This year’s version of the Queen’s Conference on Indigenous Reconciliation highlighted the efforts of conciliation being undertaken in the Canadian economic and legal fields.
Hosted this past Saturday, March 6 primarily by students in the Law and Commerce faculties at Queen’s University, the conference was headlined by keynote speaker John Borrows. He is the Canada Research Chair in Indigenous Law at the University of Victoria Law School and presented to about 80 students, faculty members, and others from across the country.
Borrows, (Anishinaabe/Ojibway), a member of the Chippewa of the Nawash First Nation in Ontario, put the spotlight on historical Indigenous wealth and fighting back against a perception that communities were without any form of prosperity.
“For millennia, Indigenous communities have managed collective wealth with a strong sense of stewardship and consideration for future generations,” Borrows said.
“Through shared songs, dances, crests, and land and resources, legal principles have been created, taught, and integrated into ways of being. Such values have marked peoples’ relationship with the land, waters, plants, animals, themselves and each other.”
Borrows also discussed specific legal frameworks that should be implemented in the Canadian legal and corporate fields.
“We call upon the corporate sector in Canada to adopt the United Nations Declaration on the Rights of Indigenous Peoples as a reconciliation framework to apply these principles, norms and standards to corporate policy and core operational activities involving Indigenous peoples and their land and resources,” Borrows said.
One of the conference co-chairs was Abby McLeod, a 2021 upcoming Commerce graduate from the Nipissing First Nation in Ontario, where she is currently taking her degree online due to the COVID-19 pandemic.
“This is something that really spoke to me, being able to incorporate my roots and my culture to a conference that everyone can enjoy,” she said.
The origins of the conference come from the 2019 Queen’s Reconciliation on Bay Street Conference, named after a documentary of the same name by Andrée Cazabon. The name change to Queen’s Conference on Indigenous Reconciliation in 2020 allowed the conference to have “a bit more flexibility,” McLeod explained. They want to steer away from just focusing on the Toronto business community.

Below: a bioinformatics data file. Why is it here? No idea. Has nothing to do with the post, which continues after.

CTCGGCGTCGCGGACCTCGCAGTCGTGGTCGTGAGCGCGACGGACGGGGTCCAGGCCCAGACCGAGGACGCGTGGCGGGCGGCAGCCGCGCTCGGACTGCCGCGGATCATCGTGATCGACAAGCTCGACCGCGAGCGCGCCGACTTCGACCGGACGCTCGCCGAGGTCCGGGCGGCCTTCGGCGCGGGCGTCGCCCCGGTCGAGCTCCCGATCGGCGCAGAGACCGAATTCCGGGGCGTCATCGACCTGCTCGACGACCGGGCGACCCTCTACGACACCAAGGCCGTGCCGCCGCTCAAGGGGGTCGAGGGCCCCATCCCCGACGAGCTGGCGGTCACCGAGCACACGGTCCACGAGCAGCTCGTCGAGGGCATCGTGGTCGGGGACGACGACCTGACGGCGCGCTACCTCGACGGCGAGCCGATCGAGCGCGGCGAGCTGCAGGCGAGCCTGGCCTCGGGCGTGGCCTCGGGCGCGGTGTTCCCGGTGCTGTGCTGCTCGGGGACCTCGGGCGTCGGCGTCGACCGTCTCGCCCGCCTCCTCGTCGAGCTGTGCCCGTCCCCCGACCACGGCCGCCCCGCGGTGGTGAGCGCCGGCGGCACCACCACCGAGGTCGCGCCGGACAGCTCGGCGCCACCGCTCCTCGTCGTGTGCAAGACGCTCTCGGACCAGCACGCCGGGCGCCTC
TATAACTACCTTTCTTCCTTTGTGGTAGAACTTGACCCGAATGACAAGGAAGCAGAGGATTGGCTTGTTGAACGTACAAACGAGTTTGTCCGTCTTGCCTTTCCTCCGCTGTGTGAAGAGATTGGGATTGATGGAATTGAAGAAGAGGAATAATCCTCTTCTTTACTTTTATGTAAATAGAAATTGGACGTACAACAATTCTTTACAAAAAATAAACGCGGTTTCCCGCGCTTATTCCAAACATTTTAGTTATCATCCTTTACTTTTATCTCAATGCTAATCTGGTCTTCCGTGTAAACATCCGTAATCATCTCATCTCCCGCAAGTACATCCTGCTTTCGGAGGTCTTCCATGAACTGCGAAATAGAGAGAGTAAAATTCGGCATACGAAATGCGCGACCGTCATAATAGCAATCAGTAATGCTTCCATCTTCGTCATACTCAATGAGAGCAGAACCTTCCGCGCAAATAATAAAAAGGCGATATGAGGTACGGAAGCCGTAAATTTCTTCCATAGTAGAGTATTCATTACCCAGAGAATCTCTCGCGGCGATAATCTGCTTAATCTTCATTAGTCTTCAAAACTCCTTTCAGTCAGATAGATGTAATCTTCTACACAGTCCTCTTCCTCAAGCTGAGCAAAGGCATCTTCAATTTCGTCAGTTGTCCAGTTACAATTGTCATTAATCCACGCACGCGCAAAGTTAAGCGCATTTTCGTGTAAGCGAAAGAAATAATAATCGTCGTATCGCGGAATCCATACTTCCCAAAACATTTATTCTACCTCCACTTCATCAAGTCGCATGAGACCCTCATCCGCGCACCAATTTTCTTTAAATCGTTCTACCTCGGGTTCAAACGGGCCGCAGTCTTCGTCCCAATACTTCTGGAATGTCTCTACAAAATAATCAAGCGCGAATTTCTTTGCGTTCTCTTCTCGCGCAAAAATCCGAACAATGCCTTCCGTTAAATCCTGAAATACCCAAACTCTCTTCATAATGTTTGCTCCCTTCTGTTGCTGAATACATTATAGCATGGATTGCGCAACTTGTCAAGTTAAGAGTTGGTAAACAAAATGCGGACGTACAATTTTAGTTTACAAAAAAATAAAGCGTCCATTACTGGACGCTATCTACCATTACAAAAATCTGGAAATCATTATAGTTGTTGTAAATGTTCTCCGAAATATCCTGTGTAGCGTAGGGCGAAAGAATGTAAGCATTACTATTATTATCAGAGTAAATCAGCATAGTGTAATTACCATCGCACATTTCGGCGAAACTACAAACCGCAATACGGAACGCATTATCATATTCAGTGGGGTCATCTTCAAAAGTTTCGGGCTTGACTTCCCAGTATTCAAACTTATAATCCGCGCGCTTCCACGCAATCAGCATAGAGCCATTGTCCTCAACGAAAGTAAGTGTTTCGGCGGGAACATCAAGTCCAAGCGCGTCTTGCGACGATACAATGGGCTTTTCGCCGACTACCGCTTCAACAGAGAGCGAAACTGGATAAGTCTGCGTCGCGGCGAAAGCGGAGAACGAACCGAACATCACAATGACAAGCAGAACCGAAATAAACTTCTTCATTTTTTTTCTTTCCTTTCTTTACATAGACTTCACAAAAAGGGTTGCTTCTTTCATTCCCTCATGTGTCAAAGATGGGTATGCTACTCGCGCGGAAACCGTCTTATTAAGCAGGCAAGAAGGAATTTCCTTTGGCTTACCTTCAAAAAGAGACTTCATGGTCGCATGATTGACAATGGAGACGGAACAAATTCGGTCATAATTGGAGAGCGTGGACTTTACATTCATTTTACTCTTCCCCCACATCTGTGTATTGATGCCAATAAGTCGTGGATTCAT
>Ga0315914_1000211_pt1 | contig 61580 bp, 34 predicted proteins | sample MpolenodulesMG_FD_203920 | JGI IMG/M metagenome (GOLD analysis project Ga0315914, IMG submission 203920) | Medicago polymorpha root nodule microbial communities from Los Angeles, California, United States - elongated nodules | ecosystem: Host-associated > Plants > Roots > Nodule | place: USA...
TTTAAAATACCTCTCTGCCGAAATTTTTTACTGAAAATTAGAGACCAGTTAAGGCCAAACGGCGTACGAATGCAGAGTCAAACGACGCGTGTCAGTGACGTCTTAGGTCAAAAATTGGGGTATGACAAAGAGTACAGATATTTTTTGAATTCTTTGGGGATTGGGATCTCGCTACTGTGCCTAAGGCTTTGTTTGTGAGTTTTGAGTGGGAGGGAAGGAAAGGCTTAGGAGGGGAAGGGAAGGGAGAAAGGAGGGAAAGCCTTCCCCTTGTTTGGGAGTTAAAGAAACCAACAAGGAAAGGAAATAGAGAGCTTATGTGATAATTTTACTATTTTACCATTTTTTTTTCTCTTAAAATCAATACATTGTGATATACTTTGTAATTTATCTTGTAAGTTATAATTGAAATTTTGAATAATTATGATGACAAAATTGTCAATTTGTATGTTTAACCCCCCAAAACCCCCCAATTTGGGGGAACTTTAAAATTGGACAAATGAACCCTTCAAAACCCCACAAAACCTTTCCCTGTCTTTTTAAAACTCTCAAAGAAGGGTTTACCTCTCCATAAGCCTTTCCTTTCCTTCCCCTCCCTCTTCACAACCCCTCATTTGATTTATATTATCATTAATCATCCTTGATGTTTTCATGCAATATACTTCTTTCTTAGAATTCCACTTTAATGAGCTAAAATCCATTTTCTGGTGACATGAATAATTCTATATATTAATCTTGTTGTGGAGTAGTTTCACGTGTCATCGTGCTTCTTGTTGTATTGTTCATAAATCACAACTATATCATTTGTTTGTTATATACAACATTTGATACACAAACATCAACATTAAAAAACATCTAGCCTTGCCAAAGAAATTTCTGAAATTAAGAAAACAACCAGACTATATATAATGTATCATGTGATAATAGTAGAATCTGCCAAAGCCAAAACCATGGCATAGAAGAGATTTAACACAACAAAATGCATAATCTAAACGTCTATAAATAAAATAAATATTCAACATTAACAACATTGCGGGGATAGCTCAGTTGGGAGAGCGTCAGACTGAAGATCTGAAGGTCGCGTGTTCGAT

McLeod said she hoped the lessons from the conference would be carried forward with the delegates over the next steps in their careers.
“We have a lot of future business leaders and law leaders,” she said. “Having this platform to have these conversations, hopefully they’ll be able to continue to have an impact and continue the path towards economic reconciliation in their professional careers.”
In addition to the keynote speech, the day also consisted of a pair of interactive workshops and a legal and a business panel, followed by a question and answer period. Much of the discussion centered around a single question: What is economic reconciliation?
“There’s so many issues [related to reconciliation]. It’s not a one size fits definition,” said Jennifer Harper, a former Dragons’ Den contestant and owner/operator of the Cheekbone Beauty brand. She was on the conference’s business panel.
“If we’re really being honest with ourselves, the entire world struggles with that. It’s not just in this country. It happens on a grand scale.
“We have to teach our children what a wonderful world would look like and then what is required to be a part of making society better,” she said. “That means everyone gets to eat, everyone has somewhere to live. It’s maybe a socialist point of view, but the system we all live under now and the ideas that define what success really means are coming from capitalist systems so there’s a lot of internal change that has to happen.”
“I feel like I know what economic reconciliation isn’t,” said Kyle St Amour Brennan. He is an Omàmiwinini (Algonquin) Anishinaabe from Kitigan Zibi Anishinabeg First Nation, who works for Shopify as a Commercial Equity Strategist on the Global Indigenous Entrepreneurship team.
“What we really fundamentally see is that if any economic reconciliation doesn’t have a foundation in truth or justice, even a holistic recognition of the consciousness of the diversity of Indigenous peoples in our whole entire landscape, then you really can’t get to reconciling anything,” he said.
Conference organizers hope to return to an in-person format in 2022.